Friday, September 30, 2005

Skirts, skin and tarnished images

A few days ago, I read a column by Pamela Philipose where she says "we confront one of the most assiduously cultivated fears in traditional societies: the fear of female sexuality as a potential destabiliser of ways of life and social hierarchies — not least those governing men and women. The fear is an old and familiar one and is especially associated with unattached women...."

It got me thinking. What, really, is it about short skirts and culture?

Have we forgotten our own culture so completely? Are we really so out of tune the reality of what comprises India? I'm thinking of the adivasi women in Bastar, right now. They wear one short piece of cloth round the waist and another thrown round the shoulder. When they work in the fields, the upper cloth is thrown off entirely. When they carry babies, another bit of cloth is added, as a sort of sling.

Not that I didn't look at them. In all honesty, I did notice their bodies - the deep-brown skin, the bare breast, the stringy calves. But I found myself looking at them in a more whole, a more integral, sort of way. I looked at withered wrinkled skin. I looked at young, supply skin. I saw grey hair. I saw toothy smile. I saw a breast. I saw swollen stomach. And I found I could not look at them as objects - I could not longer look at parts of the body without looking at the whole woman.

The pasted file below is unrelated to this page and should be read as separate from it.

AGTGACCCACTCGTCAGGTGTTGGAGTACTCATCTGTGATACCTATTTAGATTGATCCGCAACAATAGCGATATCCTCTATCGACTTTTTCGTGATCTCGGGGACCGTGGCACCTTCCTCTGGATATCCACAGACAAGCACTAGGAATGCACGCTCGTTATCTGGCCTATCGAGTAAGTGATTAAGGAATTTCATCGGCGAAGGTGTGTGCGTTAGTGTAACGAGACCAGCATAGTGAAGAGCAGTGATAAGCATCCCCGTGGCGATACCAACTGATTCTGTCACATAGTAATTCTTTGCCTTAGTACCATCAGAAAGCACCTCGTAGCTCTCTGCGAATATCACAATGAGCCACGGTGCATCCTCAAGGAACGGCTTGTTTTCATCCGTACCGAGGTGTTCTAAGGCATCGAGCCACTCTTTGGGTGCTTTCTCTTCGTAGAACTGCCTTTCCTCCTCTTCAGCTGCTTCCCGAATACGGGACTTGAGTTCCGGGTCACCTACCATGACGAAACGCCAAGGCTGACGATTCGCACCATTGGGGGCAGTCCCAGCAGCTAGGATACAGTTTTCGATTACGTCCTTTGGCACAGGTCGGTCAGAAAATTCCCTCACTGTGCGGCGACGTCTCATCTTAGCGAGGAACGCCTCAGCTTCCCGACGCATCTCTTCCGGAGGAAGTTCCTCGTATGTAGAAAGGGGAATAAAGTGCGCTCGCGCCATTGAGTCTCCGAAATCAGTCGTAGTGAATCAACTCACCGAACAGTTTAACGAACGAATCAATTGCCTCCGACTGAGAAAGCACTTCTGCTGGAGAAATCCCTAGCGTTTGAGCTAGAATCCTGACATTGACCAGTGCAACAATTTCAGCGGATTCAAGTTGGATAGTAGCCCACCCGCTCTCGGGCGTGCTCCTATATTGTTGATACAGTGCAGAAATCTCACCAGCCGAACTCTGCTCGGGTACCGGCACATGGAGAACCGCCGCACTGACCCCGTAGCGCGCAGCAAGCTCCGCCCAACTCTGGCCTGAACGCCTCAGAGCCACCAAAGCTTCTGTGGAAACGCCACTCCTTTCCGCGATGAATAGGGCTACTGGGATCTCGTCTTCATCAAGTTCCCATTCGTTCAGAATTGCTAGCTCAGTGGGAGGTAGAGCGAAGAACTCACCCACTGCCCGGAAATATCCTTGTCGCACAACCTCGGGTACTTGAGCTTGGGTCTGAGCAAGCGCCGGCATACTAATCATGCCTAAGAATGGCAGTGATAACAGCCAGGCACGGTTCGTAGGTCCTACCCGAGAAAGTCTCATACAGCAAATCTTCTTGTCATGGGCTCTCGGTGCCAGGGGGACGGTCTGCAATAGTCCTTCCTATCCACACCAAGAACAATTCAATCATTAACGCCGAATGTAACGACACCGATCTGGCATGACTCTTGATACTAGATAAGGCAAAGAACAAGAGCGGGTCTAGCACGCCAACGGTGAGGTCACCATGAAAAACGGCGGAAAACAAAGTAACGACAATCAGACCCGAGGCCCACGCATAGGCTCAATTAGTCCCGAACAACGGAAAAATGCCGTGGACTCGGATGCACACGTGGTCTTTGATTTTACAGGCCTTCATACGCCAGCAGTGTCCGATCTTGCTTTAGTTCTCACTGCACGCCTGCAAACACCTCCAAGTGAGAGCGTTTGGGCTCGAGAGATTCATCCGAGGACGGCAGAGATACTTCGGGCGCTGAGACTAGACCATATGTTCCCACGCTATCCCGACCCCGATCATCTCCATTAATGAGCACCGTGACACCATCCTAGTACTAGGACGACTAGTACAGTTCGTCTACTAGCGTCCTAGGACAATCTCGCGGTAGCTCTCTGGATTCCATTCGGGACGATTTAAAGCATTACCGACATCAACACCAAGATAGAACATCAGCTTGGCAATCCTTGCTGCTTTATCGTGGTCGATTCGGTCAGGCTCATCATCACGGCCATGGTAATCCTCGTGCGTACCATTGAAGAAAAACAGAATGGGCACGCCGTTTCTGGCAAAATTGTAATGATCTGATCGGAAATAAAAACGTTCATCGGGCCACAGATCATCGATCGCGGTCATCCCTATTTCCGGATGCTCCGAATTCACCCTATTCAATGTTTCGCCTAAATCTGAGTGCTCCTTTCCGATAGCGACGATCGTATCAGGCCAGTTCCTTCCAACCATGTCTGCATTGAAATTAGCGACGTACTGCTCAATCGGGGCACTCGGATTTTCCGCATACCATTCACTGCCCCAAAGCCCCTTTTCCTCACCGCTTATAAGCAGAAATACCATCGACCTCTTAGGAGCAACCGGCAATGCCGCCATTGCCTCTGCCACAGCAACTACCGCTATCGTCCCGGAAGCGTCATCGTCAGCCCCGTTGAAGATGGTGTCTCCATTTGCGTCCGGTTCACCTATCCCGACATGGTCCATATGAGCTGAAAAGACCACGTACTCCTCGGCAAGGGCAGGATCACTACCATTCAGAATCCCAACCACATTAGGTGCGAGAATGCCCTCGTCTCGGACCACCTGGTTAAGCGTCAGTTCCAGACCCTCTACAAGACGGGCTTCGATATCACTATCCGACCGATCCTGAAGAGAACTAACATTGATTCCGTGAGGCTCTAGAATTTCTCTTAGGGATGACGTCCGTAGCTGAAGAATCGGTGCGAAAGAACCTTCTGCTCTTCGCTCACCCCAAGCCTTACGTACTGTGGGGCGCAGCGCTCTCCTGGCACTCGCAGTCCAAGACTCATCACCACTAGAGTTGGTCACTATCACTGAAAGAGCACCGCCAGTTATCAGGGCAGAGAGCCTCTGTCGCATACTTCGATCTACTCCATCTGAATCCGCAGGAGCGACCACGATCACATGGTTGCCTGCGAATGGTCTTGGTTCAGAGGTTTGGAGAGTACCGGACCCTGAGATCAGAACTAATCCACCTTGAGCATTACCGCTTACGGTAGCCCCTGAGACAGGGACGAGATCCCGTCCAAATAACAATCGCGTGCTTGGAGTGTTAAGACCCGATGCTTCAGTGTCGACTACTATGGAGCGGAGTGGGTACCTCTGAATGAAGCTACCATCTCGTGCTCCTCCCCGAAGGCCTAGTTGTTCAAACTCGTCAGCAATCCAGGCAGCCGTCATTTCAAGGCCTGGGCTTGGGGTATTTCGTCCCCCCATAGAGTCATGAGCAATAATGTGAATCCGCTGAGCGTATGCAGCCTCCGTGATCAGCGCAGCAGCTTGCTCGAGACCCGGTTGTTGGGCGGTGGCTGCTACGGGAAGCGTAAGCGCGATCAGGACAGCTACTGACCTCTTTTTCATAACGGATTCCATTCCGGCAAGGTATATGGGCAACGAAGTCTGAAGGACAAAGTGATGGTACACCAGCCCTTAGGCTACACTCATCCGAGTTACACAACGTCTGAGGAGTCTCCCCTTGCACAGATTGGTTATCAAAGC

Or man. Because the men also wore only a single short piece of cloth round the waist. And after a while, you stopped looking at the fact that so much skin was visible. You only saw the worry in the eyes, the lines on the forehead.

Of course, it is also true that they more they are exposed to life outside the forests, the more ashamed they seem to be of their bodies. The women have begun to wear blouses under their two bits of cloth. Some even wear full-length sarees. Nylon, invariably - cheap and entirely unsuitable for the weather. As you drive closer to urban centres, you find the women covering up more and more, some of them even covering their heads and hinding their faces when they talk to you.

The sight always leaves me incredibly sad.

How is it that we can undo, or try to, everything that represents colonial slavishness, except when it comes to our minds and our ideas of morality?
We change street names, city names, institution names. Why can we not go back to dressing the way we did in pre-british times? Why is it that we never, ever, hear a politician stand up and demand that women stop wearing petticoats under their sarees, since that is what 'Indian' culture dictated? How is it that school uniforms are never cotton kurtas, especially for boys? Why are we so afraid of being, and appearing, 'native'?

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And just when I'd fimished fuming about Sania Mirza and her silly talk of forgiveness for short skirts (I could tell her that 'Allah' doesn't care. He/She made her pretty much nude, and didn't blindfold Himself, while doing so... like the song goes, "Pardah nahin jab koi khudaa se, bando.n se pardah karna kya?"), I come across this Khushboo controversy.